All patients had the b3a2 breakpoint confirmed as a condition to entry into this trial. One patient expressed b3a2 and b2a2 breakpoints. All patients were in the chronic phase of CML morphologically; all had been treated previously with hydroxyurea (3 patients), IFN-α (3 patients), or both (6 patients). Patients remained on their conventional therapy during the vaccinations. The time between diagnosis of CML and entry to this protocol ranged from 1 to 129 months, with a median of 21months.
An anergy screen was performed against the recall antigens, mumps, and Candida. Seven patients were anergic to these antigens; 4 patients had a positive response to either mumps or Candida antigens (Table 1). In addition, none of the patients had a positive skin test response to the 5 CML peptides before vaccination was begun.
Safety and toxicity
Toxicities were graded according the Common Toxicity Criteria from the National Cancer Institute. The vaccine was administered subcutaneously, and all patients were treated as outpatients. Toxicities were minimal and, if present, generally consisted of local irritation at the site of vaccine administration (10 patients, 71%). Mild, transient erythema and induration at the injection site for 1 to 3 days was seen in 8 patients (67%). Toxicity was grade 1 or grade 2 only. Seven patients (58%) had grade 1 systemic effects, and 8 patients (67%) had grade 1 nonsystemic adverse reactions. Patient 2 had a myocardial infarction unrelated to the vaccinations. Five patients had mild thrombocytopenia or leukopenia (resulting from IFN-α treatment) before enrolling in the protocol; there was no evidence of significant changes in these blood cell counts caused by vaccinations during the trial. Effects on hemoglobin levels or on blood chemistry were not seen during the course of the protocol.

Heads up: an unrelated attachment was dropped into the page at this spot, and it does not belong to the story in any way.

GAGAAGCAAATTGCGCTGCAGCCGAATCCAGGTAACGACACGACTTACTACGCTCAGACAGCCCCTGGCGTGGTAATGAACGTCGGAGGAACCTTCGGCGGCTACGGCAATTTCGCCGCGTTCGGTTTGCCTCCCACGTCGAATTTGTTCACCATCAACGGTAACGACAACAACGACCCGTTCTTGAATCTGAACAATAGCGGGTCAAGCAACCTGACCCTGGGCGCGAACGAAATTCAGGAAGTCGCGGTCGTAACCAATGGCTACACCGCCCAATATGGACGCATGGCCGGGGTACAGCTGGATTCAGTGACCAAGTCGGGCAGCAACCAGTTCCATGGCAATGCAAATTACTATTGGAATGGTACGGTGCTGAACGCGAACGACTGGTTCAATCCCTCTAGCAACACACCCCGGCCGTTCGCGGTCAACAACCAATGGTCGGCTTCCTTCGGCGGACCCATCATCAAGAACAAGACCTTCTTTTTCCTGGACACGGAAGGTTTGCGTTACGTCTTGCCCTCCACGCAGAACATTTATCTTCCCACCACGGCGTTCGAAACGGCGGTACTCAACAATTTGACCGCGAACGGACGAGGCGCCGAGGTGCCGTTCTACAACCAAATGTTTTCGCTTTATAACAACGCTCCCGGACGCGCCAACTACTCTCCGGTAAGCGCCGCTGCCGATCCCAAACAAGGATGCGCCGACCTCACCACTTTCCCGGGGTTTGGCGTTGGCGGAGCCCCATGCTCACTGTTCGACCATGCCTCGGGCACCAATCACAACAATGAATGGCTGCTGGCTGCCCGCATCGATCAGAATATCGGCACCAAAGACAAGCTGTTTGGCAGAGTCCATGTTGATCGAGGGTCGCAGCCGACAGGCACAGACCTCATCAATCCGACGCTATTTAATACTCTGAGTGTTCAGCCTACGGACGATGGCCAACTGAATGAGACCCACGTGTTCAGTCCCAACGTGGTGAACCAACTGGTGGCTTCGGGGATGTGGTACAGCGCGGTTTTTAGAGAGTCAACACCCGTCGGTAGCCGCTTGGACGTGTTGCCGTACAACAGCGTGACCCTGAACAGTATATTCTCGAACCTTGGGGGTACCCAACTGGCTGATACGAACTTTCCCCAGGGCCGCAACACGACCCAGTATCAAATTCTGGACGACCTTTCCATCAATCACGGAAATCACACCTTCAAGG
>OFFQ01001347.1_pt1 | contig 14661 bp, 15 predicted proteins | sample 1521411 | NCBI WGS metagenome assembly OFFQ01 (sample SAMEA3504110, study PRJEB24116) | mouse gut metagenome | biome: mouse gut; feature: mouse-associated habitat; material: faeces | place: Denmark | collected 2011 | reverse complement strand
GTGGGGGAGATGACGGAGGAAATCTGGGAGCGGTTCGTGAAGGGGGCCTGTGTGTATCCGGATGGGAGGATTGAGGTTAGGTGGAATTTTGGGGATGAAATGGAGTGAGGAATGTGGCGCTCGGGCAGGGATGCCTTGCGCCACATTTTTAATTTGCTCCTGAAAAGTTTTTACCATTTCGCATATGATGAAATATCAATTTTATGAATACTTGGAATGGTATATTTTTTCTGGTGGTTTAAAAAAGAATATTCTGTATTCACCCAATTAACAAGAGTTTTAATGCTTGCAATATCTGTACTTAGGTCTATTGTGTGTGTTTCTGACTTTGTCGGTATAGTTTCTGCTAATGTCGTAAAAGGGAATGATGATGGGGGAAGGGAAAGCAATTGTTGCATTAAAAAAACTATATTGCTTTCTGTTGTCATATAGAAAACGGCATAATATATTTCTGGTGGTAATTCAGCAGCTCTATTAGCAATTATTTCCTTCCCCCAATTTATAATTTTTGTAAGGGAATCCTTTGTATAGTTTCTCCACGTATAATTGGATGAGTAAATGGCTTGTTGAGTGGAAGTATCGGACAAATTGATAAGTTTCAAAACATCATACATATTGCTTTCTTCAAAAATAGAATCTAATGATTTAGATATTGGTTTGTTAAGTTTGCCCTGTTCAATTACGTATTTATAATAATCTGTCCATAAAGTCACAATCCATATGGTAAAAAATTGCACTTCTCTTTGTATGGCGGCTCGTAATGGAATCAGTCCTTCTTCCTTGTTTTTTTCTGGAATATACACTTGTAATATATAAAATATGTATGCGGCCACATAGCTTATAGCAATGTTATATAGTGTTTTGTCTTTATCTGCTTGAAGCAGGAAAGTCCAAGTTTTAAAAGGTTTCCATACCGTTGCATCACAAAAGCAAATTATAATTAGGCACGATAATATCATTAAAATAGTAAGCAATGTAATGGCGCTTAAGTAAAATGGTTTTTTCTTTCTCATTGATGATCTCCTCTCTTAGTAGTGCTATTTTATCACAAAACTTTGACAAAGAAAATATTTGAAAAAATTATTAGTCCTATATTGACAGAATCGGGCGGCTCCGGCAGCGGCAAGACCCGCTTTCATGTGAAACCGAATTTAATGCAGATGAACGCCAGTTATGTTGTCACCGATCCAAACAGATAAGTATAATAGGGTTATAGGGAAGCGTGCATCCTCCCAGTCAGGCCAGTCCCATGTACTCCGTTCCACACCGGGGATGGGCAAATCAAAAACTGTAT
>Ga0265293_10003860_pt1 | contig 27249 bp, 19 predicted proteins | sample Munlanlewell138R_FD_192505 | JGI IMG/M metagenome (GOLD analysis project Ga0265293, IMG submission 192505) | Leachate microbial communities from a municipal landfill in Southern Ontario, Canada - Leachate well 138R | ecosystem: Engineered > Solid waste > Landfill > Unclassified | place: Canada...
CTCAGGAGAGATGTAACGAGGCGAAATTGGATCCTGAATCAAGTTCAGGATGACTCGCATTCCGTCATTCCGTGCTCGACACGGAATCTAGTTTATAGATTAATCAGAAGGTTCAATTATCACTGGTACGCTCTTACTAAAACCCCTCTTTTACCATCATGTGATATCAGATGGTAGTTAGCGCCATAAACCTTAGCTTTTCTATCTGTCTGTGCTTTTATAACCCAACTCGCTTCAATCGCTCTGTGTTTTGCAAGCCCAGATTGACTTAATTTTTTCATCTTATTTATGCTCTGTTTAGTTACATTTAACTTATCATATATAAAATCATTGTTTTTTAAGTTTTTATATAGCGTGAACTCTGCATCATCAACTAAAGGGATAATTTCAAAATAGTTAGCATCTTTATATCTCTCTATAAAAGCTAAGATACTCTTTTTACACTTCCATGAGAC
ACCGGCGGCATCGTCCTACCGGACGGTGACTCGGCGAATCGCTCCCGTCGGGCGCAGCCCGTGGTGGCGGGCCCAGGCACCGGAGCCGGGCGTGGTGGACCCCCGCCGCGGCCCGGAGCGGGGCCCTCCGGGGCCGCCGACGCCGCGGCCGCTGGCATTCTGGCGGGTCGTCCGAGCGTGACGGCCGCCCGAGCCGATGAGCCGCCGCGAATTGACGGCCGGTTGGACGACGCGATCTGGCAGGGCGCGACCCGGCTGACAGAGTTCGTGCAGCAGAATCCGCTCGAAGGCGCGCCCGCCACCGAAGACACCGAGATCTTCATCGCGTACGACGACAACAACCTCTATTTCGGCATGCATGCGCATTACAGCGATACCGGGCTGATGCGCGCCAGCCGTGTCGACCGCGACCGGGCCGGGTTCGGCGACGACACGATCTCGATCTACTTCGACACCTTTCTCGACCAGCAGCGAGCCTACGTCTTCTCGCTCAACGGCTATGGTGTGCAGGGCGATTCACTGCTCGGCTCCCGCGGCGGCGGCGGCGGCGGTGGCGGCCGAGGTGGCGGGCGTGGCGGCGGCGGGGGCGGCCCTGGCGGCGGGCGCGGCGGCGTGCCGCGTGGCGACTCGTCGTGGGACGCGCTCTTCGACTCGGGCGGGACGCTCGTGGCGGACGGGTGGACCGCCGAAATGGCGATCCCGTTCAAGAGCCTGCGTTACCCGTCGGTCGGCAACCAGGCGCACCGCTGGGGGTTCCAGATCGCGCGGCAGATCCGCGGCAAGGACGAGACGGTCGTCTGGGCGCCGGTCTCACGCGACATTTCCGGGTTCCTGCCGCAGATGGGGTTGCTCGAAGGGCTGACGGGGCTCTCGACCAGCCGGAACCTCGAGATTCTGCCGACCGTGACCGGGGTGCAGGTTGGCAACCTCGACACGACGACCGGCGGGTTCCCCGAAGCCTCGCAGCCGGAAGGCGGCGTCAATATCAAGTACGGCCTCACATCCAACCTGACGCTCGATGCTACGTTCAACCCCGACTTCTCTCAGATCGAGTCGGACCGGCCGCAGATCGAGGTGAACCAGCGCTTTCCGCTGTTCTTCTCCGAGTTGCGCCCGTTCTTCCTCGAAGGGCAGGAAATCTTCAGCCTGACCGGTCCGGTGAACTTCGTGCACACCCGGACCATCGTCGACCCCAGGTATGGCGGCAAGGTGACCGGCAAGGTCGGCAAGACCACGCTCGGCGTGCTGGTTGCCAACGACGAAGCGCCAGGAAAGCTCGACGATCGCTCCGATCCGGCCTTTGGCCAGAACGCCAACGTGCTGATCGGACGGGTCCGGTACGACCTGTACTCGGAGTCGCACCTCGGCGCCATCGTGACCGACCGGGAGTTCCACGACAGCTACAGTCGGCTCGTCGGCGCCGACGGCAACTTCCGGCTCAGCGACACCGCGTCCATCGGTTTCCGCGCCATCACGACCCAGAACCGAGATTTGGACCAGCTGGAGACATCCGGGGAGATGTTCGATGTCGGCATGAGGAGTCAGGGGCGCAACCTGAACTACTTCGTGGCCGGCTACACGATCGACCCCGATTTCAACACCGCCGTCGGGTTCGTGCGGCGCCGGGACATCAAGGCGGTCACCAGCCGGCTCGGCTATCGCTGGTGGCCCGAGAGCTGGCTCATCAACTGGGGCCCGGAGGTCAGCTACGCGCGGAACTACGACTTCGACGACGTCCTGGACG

Induction of DTH responses
Tests for DTH reactions against the administered peptides were used for detecting the induction of antigen-specific CD4+ T-cell immunity (Tables 3 and4). The administered peptides would have to have been presented in the context of MHC molecules to have been recognized by effector T cells during DTH reactions. Whereas before vaccination there were no positive DTH reactions to the 5 CML peptides in any of the patients, significant DTH reactivity was observed in 2 patients (patients 7 and 11). Patient 7 had a DTH response after 3 vaccinations and maintained his DTH response for 33 weeks after treatment was finished (his total number of vaccinations was 8). These 2 patients were treated at 1 of the 2 highest dose levels of vaccine (1 each at the 100 μg and 300 μg dose level).
Induction of CML peptide-specific T-cell proliferation